New Forms of Energy and Attendant Costs

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Global warming and climate change has ascended to prominence in normative, political, and scientific domains in recent years. This salient and contested concept implicates citizens and officials across the globe – the ramifications of which pose immediate and future threats to mankind, natural resources, biodiversity, and environmental stability. Proponents of this theory support laws, regulations, emissions policies, and international protocols that seek to control the phenomenon and mitigate its effects. As of late, an emergent priority to reduce carbon emissions from human origins (automobiles are a common symbol) has been advocated; scientists primarily attribute the shift in climate to anthropogenic sources. However, there are distinct variations in support for such measures, particularly when those policies would impact the economy on both microeconomic and macroeconomic levels. Due to an unavoidable increase in short-term costs, accounting for individual enthusiasm is problematic. It would behoove political actors to track opinion patterns, and adjust potential policies accordingly.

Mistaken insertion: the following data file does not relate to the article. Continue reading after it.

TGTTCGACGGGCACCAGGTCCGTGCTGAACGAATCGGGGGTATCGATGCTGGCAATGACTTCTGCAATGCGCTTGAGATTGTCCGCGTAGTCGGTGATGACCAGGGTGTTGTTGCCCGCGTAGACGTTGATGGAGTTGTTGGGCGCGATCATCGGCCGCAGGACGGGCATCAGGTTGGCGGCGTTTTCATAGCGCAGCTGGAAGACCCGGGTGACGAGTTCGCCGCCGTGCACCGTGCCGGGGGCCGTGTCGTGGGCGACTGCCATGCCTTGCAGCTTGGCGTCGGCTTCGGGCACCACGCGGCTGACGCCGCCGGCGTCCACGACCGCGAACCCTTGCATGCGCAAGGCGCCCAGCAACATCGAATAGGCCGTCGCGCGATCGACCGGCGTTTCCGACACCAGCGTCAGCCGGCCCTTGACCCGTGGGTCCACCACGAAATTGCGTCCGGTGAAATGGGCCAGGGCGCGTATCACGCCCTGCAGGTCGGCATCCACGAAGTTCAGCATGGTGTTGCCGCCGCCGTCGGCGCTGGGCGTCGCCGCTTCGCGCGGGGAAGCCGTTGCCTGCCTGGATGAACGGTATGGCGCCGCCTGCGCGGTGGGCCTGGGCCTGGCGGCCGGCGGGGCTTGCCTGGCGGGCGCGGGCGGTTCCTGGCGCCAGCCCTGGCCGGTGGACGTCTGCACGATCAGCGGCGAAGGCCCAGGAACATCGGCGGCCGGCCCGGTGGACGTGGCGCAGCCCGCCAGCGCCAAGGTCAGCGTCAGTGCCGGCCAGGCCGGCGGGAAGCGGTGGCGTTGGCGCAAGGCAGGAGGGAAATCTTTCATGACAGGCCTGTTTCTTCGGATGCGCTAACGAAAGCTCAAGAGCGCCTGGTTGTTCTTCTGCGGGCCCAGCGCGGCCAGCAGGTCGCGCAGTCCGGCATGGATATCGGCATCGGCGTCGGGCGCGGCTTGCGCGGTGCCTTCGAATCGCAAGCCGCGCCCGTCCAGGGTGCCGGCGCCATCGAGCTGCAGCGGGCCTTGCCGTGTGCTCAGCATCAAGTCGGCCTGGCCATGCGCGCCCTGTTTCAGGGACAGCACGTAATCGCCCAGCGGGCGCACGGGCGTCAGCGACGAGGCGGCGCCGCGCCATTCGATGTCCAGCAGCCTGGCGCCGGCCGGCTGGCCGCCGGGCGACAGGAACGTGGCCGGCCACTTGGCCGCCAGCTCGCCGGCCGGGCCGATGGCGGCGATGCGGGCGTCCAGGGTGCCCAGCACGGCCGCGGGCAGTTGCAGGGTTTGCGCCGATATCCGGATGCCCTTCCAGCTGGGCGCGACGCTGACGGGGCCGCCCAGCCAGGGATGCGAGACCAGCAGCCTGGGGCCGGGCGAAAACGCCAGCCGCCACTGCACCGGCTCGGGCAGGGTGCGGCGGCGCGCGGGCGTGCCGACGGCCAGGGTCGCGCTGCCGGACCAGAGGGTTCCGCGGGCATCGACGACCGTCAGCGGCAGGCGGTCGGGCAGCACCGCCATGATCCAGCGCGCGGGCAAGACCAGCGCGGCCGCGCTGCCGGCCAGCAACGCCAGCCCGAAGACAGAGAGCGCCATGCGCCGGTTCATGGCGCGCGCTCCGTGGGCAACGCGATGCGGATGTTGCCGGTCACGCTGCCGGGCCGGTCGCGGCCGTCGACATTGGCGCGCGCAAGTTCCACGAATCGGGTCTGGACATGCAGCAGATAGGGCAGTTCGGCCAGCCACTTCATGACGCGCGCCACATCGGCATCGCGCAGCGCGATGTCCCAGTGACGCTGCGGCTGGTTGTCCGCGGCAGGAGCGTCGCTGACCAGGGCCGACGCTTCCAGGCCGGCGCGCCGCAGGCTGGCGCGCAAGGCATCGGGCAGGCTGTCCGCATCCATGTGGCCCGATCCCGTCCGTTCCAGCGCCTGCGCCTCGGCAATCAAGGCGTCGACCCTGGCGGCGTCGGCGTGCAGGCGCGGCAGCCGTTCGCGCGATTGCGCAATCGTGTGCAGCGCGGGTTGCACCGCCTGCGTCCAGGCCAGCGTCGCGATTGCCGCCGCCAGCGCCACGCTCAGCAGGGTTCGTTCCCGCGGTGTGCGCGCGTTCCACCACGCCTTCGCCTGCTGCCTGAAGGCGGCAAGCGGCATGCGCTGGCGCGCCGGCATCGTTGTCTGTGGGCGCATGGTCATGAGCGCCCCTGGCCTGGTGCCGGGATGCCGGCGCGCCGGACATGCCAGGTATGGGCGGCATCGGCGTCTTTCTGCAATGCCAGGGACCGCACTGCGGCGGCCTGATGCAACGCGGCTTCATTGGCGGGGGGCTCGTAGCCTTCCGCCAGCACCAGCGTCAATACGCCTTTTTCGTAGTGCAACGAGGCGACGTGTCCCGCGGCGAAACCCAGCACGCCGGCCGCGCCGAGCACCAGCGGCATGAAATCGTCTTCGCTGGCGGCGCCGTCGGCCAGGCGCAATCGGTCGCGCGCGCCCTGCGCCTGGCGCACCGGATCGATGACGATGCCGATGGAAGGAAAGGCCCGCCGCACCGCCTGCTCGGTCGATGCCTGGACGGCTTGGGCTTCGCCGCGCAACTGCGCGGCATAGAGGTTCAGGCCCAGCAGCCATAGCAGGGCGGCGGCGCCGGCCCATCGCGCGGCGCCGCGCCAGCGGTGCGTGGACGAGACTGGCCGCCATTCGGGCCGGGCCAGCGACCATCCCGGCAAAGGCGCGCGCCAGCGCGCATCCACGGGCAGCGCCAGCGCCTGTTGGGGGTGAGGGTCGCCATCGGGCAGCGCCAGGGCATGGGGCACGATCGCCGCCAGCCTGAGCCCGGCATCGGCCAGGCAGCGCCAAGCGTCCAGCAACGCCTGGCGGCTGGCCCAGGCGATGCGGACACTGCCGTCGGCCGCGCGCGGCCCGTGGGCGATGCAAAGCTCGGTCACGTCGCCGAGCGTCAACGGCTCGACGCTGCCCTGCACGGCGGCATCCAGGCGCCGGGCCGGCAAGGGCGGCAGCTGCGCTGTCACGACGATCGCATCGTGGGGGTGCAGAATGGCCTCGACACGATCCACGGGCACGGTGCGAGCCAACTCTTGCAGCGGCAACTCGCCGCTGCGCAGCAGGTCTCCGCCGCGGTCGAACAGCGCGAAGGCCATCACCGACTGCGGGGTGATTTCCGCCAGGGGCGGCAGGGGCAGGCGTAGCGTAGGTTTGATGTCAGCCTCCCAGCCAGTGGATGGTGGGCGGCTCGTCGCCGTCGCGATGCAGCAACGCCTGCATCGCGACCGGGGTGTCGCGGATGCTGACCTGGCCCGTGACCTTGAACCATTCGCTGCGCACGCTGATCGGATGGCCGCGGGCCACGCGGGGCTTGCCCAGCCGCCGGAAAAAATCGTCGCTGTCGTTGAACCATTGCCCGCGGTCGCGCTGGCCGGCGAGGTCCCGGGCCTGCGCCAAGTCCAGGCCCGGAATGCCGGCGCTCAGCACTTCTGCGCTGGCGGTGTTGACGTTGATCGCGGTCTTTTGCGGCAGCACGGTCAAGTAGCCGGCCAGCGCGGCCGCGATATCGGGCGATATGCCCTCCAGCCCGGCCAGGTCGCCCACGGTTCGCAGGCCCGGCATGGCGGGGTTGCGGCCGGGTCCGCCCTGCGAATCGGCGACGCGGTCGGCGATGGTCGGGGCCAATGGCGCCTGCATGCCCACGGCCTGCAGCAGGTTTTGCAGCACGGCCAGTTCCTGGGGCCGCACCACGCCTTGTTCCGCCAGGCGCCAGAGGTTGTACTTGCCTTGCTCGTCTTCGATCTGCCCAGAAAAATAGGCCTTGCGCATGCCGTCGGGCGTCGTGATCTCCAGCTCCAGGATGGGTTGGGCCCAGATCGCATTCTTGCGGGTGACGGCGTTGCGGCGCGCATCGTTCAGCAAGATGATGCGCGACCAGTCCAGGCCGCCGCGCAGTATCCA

At present, there is no verifiable assessment of the costs and benefits in pursuing alternative forms of energy relative to the values of a typical citizen. This research paper will aim to reveal the favorability of individuals toward new forms of energy and attendant costs.


Before approaching the issue at hand, it is important to first outline the basis of opinion formation. Breed and Ktsanes (1961) detail a process known as “personal sampling” – informal, person-to-person interactions that essentially inform an individual of how other members of their peer group will react toward the issue. Large majorities with re...

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